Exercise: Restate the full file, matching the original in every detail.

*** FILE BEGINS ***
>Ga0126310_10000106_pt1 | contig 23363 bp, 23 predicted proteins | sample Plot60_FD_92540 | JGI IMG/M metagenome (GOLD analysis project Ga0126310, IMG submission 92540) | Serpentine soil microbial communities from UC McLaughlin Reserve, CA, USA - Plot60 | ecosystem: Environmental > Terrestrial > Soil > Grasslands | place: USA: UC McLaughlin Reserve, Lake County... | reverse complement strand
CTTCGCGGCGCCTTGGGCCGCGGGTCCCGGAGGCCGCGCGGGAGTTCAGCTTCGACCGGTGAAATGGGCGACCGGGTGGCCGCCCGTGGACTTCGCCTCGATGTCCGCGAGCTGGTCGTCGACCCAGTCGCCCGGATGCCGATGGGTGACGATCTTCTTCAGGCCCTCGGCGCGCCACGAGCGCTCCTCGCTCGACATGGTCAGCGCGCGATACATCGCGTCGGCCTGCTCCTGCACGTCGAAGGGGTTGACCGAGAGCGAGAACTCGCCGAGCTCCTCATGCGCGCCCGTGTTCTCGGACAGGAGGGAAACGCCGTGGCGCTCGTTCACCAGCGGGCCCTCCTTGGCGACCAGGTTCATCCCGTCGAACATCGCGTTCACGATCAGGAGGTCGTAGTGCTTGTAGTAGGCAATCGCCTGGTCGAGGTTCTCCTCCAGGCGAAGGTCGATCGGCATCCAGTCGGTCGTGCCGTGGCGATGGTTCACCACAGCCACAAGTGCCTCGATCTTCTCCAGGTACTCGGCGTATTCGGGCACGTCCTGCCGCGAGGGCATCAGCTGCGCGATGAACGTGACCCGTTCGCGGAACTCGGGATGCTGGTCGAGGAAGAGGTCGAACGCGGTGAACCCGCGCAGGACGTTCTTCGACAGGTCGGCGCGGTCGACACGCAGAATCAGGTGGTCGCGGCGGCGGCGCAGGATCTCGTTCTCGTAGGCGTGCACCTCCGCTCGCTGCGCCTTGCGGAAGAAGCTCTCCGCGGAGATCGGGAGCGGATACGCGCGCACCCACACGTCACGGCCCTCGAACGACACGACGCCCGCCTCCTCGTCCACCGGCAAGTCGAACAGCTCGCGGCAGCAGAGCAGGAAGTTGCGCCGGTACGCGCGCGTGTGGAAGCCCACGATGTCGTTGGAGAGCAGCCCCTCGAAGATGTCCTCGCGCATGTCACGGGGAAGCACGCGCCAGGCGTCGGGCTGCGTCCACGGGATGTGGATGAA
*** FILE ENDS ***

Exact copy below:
>Ga0126310_10000106_pt1 | contig 23363 bp, 23 predicted proteins | sample Plot60_FD_92540 | JGI IMG/M metagenome (GOLD analysis project Ga0126310, IMG submission 92540) | Serpentine soil microbial communities from UC McLaughlin Reserve, CA, USA - Plot60 | ecosystem: Environmental > Terrestrial > Soil > Grasslands | place: USA: UC McLaughlin Reserve, Lake County... | reverse complement strand
CTTCGCGGCGCCTTGGGCCGCGGGTCCCGGAGGCCGCGCGGGAGTTCAGCTTCGACCGGTGAAATGGGCGACCGGGTGGCCGCCCGTGGACTTCGCCTCGATGTCCGCGAGCTGGTCGTCGACCCAGTCGCCCGGATGCCGATGGGTGACGATCTTCTTCAGGCCCTCGGCGCGCCACGAGCGCTCCTCGCTCGACATGGTCAGCGCGCGATACATCGCGTCGGCCTGCTCCTGCACGTCGAAGGGGTTGACCGAGAGCGAGAACTCGCCGAGCTCCTCATGCGCGCCCGTGTTCTCGGACAGGAGGGAAACGCCGTGGCGCTCGTTCACCAGCGGGCCCTCCTTGGCGACCAGGTTCATCCCGTCGAACATCGCGTTCACGATCAGGAGGTCGTAGTGCTTGTAGTAGGCAATCGCCTGGTCGAGGTTCTCCTCCAGGCGAAGGTCGATCGGCATCCAGTCGGTCGTGCCGTGGCGATGGTTCACCACAGCCACAAGTGCCTCGATCTTCTCCAGGTACTCGGCGTATTCGGGCACGTCCTGCCGCGAGGGCATCAGCTGCGCGATGAACGTGACCCGTTCGCGGAACTCGGGATGCTGGTCGAGGAAGAGGTCGAACGCGGTGAACCCGCGCAGGACGTTCTTCGACAGGTCGGCGCGGTCGACACGCAGAATCAGGTGGTCGCGGCGGCGGCGCAGGATCTCGTTCTCGTAGGCGTGCACCTCCGCTCGCTGCGCCTTGCGGAAGAAGCTCTCCGCGGAGATCGGGAGCGGATACGCGCGCACCCACACGTCACGGCCCTCGAACGACACGACGCCCGCCTCCTCGTCCACCGGCAAGTCGAACAGCTCGCGGCAGCAGAGCAGGAAGTTGCGCCGGTACGCGCGCGTGTGGAAGCCCACGATGTCGTTGGAGAGCAGCCCCTCGAAGATGTCCTCGCGCATGTCACGGGGAAGCACGCGCCAGGCGTCGGGCTGCGTCCACGGGATGTGGATGAA